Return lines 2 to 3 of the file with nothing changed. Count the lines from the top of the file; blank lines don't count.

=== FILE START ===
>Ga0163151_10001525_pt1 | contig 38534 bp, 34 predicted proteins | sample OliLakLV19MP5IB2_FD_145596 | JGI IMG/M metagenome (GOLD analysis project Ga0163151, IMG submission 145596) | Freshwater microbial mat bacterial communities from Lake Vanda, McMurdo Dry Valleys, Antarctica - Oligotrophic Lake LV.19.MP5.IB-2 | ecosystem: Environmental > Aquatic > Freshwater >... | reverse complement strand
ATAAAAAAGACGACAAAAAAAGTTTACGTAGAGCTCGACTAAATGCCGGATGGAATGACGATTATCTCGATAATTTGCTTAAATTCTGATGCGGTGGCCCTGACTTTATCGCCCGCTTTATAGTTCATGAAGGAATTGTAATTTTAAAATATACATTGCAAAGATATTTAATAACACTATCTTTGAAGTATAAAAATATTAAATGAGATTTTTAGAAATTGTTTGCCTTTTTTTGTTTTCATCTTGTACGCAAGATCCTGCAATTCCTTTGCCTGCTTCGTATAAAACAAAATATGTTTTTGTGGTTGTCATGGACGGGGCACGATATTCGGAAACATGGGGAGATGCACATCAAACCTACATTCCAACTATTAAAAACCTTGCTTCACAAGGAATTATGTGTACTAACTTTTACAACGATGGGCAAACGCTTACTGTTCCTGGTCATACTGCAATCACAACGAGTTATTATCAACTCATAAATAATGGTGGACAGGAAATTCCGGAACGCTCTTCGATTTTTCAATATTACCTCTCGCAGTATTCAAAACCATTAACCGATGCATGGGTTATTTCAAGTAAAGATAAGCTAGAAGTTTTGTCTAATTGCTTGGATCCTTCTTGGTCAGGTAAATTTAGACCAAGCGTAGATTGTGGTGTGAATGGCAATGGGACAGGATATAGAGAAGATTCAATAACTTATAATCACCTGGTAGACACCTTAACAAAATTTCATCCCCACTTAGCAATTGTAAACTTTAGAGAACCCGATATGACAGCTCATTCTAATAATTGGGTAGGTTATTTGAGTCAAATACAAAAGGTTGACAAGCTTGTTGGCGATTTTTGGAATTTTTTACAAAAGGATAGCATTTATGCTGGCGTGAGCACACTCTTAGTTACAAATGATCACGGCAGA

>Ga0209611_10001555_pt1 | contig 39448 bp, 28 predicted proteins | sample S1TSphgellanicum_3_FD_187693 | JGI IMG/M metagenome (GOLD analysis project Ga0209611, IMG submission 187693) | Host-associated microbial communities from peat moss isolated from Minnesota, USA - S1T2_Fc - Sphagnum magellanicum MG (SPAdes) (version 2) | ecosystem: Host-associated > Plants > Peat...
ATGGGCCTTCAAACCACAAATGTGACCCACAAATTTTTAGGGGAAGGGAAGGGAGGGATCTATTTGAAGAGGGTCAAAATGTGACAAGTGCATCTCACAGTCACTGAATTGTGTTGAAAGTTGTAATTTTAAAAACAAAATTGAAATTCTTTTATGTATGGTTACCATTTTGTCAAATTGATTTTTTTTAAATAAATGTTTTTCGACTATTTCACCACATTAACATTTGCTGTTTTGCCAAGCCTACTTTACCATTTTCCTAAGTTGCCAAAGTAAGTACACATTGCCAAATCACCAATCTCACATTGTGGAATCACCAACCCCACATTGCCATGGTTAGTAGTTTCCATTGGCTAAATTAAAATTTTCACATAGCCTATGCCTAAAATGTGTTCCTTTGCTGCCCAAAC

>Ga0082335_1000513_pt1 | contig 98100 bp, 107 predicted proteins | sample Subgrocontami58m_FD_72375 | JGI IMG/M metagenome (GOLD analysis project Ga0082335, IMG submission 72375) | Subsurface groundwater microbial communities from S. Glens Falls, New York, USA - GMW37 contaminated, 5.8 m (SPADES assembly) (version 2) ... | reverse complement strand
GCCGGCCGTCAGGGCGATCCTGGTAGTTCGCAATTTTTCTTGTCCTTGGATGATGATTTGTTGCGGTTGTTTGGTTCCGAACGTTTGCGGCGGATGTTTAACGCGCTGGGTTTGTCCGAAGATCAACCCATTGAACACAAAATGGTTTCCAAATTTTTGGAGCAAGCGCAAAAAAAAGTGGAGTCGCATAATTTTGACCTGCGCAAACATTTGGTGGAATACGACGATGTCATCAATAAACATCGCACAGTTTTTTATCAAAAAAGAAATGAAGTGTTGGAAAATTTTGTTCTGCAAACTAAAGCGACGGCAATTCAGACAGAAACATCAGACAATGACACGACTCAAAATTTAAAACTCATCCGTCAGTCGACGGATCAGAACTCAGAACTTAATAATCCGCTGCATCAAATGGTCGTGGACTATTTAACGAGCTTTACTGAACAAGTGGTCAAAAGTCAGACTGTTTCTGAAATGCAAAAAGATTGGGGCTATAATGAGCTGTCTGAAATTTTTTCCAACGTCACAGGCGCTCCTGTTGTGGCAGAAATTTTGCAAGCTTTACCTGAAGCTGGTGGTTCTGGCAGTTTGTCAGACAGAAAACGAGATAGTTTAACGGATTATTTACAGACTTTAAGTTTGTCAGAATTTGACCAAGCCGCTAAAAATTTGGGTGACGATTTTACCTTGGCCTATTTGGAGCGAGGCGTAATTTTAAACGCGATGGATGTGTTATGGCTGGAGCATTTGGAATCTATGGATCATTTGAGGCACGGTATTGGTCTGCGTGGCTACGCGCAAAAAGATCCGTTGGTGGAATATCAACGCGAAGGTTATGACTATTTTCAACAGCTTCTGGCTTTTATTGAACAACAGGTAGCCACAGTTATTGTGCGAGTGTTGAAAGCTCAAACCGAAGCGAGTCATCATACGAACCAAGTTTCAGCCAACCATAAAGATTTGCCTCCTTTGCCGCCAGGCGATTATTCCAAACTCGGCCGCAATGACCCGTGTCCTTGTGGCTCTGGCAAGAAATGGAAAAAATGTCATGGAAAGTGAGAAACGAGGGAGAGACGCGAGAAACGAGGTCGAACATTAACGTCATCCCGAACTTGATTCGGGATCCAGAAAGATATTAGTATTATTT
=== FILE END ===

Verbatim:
ATAAAAAAGACGACAAAAAAAGTTTACGTAGAGCTCGACTAAATGCCGGATGGAATGACGATTATCTCGATAATTTGCTTAAATTCTGATGCGGTGGCCCTGACTTTATCGCCCGCTTTATAGTTCATGAAGGAATTGTAATTTTAAAATATACATTGCAAAGATATTTAATAACACTATCTTTGAAGTATAAAAATATTAAATGAGATTTTTAGAAATTGTTTGCCTTTTTTTGTTTTCATCTTGTACGCAAGATCCTGCAATTCCTTTGCCTGCTTCGTATAAAACAAAATATGTTTTTGTGGTTGTCATGGACGGGGCACGATATTCGGAAACATGGGGAGATGCACATCAAACCTACATTCCAACTATTAAAAACCTTGCTTCACAAGGAATTATGTGTACTAACTTTTACAACGATGGGCAAACGCTTACTGTTCCTGGTCATACTGCAATCACAACGAGTTATTATCAACTCATAAATAATGGTGGACAGGAAATTCCGGAACGCTCTTCGATTTTTCAATATTACCTCTCGCAGTATTCAAAACCATTAACCGATGCATGGGTTATTTCAAGTAAAGATAAGCTAGAAGTTTTGTCTAATTGCTTGGATCCTTCTTGGTCAGGTAAATTTAGACCAAGCGTAGATTGTGGTGTGAATGGCAATGGGACAGGATATAGAGAAGATTCAATAACTTATAATCACCTGGTAGACACCTTAACAAAATTTCATCCCCACTTAGCAATTGTAAACTTTAGAGAACCCGATATGACAGCTCATTCTAATAATTGGGTAGGTTATTTGAGTCAAATACAAAAGGTTGACAAGCTTGTTGGCGATTTTTGGAATTTTTTACAAAAGGATAGCATTTATGCTGGCGTGAGCACACTCTTAGTTACAAATGATCACGGCAGA

>Ga0209611_10001555_pt1 | contig 39448 bp, 28 predicted proteins | sample S1TSphgellanicum_3_FD_187693 | JGI IMG/M metagenome (GOLD analysis project Ga0209611, IMG submission 187693) | Host-associated microbial communities from peat moss isolated from Minnesota, USA - S1T2_Fc - Sphagnum magellanicum MG (SPAdes) (version 2) | ecosystem: Host-associated > Plants > Peat...